No Sunday roast is complete without a jug of silky smooth, deeply savoury, piping hot gravy (not to mention it being a compulsory accompaniment to pie or sausage and mash). The secret is to take the time to make a really great stock and then allow it to gently reduce to concentrate those meaty, caramelised flavours, as well as release the gelatin which gives the gravy that gorgeous silky mouthfeel. Follow these simple steps and I guarantee you will end up with the greatest boat of gravy you’ve ever made. And if you want to make it to go with lamb, chicken or pork – just swap the beef bones for the same weight of the meat you’re eating.
How to make perfect beef gravy
The secret to any good gravy is the stock – and the secret to any good stock is in the bones. Chicken wings and beef bones contain large amounts of gelatin and collagen – once they are dissolved into the stock and reduced, they give gravy a silky mouthfeel as well as bags of flavour.
Roasting the bones and vegetables will give the gravy a deep flavour. Roasting caramelises the fat and meat on the bones – which is known as the Maillard reaction – where a reaction between amino acids and sugars occurs. These then dissolve into the stock during the simmering to give a really meaty flavour and dark colour.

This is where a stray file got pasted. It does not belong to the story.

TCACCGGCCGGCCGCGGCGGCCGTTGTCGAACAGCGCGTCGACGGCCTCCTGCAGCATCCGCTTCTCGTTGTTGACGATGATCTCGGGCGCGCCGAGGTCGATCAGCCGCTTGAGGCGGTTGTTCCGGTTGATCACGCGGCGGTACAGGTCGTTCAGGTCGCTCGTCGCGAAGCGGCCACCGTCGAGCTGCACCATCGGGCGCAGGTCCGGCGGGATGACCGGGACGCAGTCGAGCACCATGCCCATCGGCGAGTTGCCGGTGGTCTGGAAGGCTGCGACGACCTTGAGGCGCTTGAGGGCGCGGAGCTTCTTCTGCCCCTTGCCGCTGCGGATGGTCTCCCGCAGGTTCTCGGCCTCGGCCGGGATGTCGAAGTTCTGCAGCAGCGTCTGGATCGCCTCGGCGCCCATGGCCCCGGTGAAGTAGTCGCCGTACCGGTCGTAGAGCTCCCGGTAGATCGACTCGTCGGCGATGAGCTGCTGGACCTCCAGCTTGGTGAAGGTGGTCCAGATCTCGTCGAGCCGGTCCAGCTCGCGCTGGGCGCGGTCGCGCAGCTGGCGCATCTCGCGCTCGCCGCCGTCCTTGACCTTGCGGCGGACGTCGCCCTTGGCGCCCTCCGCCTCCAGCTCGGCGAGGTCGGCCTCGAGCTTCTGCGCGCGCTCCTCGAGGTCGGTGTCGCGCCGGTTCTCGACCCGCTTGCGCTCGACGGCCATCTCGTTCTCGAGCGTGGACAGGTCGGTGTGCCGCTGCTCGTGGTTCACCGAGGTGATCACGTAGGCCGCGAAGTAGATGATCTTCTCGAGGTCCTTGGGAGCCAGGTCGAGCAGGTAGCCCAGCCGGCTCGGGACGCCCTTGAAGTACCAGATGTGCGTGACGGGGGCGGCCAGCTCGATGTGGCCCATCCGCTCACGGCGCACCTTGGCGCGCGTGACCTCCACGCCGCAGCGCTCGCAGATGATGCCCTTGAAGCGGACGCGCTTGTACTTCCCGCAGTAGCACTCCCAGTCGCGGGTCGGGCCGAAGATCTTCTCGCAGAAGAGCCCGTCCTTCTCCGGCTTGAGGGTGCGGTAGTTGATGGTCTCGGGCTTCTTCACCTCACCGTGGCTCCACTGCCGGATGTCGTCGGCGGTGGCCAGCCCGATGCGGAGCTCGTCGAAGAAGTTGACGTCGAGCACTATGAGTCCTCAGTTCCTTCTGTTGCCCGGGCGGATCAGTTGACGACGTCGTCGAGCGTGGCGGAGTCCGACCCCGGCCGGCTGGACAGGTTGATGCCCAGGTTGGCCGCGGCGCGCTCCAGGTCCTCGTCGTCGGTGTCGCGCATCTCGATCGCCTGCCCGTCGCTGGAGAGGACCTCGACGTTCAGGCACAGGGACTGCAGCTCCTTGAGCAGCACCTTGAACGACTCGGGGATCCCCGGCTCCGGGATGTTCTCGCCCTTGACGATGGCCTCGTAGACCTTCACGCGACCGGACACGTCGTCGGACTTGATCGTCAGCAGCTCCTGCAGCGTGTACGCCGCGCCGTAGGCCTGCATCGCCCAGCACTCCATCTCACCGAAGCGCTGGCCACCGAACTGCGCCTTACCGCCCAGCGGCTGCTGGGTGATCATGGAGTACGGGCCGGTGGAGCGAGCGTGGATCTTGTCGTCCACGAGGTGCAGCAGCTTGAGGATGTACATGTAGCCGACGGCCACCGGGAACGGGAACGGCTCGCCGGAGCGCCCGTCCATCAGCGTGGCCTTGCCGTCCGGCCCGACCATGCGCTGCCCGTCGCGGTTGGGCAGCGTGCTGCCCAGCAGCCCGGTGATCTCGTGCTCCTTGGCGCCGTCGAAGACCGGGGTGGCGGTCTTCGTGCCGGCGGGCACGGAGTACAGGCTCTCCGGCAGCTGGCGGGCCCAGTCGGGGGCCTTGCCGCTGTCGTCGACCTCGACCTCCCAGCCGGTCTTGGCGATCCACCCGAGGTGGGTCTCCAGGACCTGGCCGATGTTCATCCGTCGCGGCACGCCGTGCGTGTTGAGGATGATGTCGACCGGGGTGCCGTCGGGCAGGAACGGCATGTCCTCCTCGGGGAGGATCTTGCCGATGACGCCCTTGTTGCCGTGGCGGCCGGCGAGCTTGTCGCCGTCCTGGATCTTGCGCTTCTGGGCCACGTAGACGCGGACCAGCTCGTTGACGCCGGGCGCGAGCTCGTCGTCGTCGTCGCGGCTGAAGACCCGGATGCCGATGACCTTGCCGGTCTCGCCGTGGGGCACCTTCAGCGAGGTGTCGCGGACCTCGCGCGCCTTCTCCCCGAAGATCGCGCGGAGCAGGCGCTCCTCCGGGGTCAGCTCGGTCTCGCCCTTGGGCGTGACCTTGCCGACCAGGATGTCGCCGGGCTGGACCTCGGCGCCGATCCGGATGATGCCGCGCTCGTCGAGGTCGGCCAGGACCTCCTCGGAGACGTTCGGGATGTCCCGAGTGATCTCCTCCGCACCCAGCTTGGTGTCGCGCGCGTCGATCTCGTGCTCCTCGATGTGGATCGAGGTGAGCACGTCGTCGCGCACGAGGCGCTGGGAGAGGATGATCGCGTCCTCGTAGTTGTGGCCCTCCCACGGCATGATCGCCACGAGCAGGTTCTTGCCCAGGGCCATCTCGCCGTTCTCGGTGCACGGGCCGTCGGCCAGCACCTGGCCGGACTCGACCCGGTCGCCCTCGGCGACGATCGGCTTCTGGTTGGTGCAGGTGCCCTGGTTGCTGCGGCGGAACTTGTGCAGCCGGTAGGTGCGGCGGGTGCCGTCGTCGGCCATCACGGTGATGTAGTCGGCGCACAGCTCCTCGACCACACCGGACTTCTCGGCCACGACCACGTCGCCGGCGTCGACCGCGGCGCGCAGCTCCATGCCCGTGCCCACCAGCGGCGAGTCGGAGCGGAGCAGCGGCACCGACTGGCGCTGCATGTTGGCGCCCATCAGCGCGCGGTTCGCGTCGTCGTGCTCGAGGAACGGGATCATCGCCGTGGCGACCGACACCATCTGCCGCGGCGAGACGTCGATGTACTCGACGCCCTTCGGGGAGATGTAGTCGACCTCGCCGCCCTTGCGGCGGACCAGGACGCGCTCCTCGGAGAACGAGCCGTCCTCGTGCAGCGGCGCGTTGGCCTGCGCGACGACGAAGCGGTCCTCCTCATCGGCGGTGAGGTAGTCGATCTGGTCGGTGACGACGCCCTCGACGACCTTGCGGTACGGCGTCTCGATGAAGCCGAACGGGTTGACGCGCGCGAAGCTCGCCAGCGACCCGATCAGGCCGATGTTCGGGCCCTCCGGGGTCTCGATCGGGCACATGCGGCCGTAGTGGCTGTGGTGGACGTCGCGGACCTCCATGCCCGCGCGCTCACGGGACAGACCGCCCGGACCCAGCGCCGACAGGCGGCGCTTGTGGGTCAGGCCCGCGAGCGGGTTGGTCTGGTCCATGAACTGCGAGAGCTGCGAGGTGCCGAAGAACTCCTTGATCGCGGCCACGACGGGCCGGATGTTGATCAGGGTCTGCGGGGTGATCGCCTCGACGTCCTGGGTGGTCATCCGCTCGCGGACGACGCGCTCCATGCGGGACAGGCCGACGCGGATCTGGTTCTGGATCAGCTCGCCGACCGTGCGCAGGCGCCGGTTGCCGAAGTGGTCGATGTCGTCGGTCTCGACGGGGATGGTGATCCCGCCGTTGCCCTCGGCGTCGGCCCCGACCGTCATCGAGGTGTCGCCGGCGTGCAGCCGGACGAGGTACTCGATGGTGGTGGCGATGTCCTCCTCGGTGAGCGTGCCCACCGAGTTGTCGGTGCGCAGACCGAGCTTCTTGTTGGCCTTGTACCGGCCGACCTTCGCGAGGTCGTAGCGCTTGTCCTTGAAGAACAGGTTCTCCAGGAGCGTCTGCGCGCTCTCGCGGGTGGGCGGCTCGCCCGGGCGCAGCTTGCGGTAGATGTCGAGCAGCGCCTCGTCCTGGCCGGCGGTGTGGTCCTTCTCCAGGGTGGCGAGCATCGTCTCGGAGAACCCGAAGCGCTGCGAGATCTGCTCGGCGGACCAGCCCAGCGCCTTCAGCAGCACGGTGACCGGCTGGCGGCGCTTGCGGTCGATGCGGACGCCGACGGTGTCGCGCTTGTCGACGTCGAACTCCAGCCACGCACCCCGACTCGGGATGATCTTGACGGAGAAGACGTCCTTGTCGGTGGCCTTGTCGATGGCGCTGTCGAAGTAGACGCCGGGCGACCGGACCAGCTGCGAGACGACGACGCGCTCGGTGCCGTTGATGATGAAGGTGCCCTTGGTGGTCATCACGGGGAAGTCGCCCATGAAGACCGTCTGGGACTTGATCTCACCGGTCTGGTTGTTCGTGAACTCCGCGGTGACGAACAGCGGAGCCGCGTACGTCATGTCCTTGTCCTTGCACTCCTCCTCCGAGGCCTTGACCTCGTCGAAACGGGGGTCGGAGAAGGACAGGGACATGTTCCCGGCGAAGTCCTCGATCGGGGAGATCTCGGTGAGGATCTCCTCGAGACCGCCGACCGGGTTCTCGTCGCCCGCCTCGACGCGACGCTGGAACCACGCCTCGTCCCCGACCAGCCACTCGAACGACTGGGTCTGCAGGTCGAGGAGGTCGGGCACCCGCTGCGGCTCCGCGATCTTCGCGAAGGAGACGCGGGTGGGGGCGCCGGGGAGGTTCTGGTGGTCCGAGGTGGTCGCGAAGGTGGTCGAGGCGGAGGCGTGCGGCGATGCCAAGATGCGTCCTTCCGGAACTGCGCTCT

Gently does it
A slow simmer and plenty of skimming will result in a clearer, glossier gravy – boiling the liquid too hard will homogenise those fats and impurities that would otherwise sit on top, giving a cloudy, fatty gravy.
Adding reduced red wine (you will notice the difference if you use a better quality wine) will give the gravy balance – the acidity of wine will counter some of the meatiness of the gravy, ensuring it doesn’t taste too rich.
Mixing softened butter and flour (beurre manié), and whisking in at the end is a classic French technique of thickening sauces and gravy – the butter will give an added gloss to the gravy.